In the wake of multiple recent mass shooting incidents across the country and less than four months since the tragic school shooting at UNC Charlotte, Gov. Roy Cooper and his public safety team convened state leaders in education, public safety, public health and criminal justice Monday in Greensboro to learn the latest information on initiatives aimed at protecting North Carolina schools from senseless acts of mass violence.
“This summit was a great opportunity to come together with other city, county and state leaders to discuss school safety as we go into a new school year, so we can learn from others and see how these lessons can be applied to make our current strategies and practices we have here in Haywood County even stronger,” Christopher said.
Gov. Cooper welcomed representatives from the judiciary, legislature, education and law enforcement communities to the half-day summit held in the UNC-G Auditorium. Attendees Monday afternoon received updates on school resource officer training; student resources for preventing school violence; the State Emergency Response Application (SERA); the State Bureau of Investigation’s new Behavioral Threat Analysis (BeTA) Unit; the Center for Safer Schools’ anonymous tip application; and proposed legislation affecting school safety. They learned more about a new tool developed by the judicial branch to help schools, law enforcement and courtrooms develop school justice partnerships, where local officials agree on how they will work together to keep kids in school and out of court for routine misconduct at school.
“We must demand safe and secure schools for our children and one way to help ensure that is strong state and local collaboration,” said Governor Cooper.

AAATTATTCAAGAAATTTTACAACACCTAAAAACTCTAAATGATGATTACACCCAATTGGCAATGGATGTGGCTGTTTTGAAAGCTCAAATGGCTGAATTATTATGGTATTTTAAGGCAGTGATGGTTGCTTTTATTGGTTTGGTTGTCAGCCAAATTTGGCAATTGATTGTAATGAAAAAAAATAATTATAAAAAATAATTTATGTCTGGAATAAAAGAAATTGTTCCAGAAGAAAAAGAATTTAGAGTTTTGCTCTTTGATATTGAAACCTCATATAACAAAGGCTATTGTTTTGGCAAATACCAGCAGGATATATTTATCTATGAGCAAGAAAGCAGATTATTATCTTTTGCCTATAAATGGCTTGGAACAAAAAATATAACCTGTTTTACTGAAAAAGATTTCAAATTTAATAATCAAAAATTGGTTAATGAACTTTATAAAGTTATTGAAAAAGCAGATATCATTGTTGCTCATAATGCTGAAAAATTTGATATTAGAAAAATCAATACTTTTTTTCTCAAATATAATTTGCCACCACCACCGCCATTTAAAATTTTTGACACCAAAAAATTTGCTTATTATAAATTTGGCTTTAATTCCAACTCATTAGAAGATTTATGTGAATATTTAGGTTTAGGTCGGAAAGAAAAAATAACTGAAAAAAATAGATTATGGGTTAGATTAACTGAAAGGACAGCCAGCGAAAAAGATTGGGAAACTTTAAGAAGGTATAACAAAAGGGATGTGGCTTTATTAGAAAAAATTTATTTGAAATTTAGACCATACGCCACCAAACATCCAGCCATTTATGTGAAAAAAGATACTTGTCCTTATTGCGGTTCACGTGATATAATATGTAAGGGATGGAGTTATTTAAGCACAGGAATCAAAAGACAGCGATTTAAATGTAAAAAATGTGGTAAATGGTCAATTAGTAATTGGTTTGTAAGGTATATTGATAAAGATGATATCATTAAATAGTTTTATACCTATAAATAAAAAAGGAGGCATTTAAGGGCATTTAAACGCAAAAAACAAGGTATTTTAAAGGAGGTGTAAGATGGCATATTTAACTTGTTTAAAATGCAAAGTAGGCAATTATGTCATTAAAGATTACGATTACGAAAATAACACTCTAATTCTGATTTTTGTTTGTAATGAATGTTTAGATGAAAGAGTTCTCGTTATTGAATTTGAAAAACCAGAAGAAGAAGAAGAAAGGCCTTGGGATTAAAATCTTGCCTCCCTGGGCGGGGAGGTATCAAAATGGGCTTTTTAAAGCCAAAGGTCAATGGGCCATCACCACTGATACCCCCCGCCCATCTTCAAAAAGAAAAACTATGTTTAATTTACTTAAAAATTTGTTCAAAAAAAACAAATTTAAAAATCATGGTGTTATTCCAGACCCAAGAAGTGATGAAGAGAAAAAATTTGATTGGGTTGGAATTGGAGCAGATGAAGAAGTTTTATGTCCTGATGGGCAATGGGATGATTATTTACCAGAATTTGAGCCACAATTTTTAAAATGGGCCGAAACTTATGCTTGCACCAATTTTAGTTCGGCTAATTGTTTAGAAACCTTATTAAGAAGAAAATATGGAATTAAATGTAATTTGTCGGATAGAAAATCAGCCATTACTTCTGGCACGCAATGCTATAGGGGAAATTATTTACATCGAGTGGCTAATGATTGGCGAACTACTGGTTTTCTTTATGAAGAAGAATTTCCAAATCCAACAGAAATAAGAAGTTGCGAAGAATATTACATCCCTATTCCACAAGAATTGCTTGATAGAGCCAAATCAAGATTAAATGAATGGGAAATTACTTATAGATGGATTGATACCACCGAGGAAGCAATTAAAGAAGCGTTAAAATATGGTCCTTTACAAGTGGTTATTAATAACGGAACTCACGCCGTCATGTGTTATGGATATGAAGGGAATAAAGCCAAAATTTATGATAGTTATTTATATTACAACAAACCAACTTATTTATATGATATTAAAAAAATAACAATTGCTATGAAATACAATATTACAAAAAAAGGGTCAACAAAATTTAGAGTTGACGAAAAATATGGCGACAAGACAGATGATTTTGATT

The Department of Health and Human Services presented opportunities for identifying students that might benefit from supports that reduce risk for violence. The presentation included an overview of specialized instructional support personnel as school mental health providers and practices in prevention and intervention supported by effective coordination and utilization of these providers.
“Children need safe schools and communities to get a healthy start and develop to their full potential,” said Dr. Mandy Cohen, Secretary of NC Health and Human Services. “Achieving that requires cross-sector collaboration to align efforts and investments to best support not only children but their families and communities.”
Governor Cooper’s proposed budget plan provided funding to hire more school nurses, counselors, psychologists, social workers, and school resource officers and for safety improvements and training at K-12 schools. The additional resources were among the recommendations included in a report by the Governor’s Crime Commission Special Committee on School Shootings issued earlier this year.
“Providing safer schools requires us all to work in partnership and communicate with each other,” Public Safety Secretary Erik A. Hooks said. “Through natural disasters and manmade disasters caused by crime and acts of terrorism, DPS stands firmly committed to working with all partners as we strive to create a true culture of prevention, protection, and preparedness for every school, community college and university. It is my sincere hope to ensure we never fall into a cycle of silence and complacency on this issue.”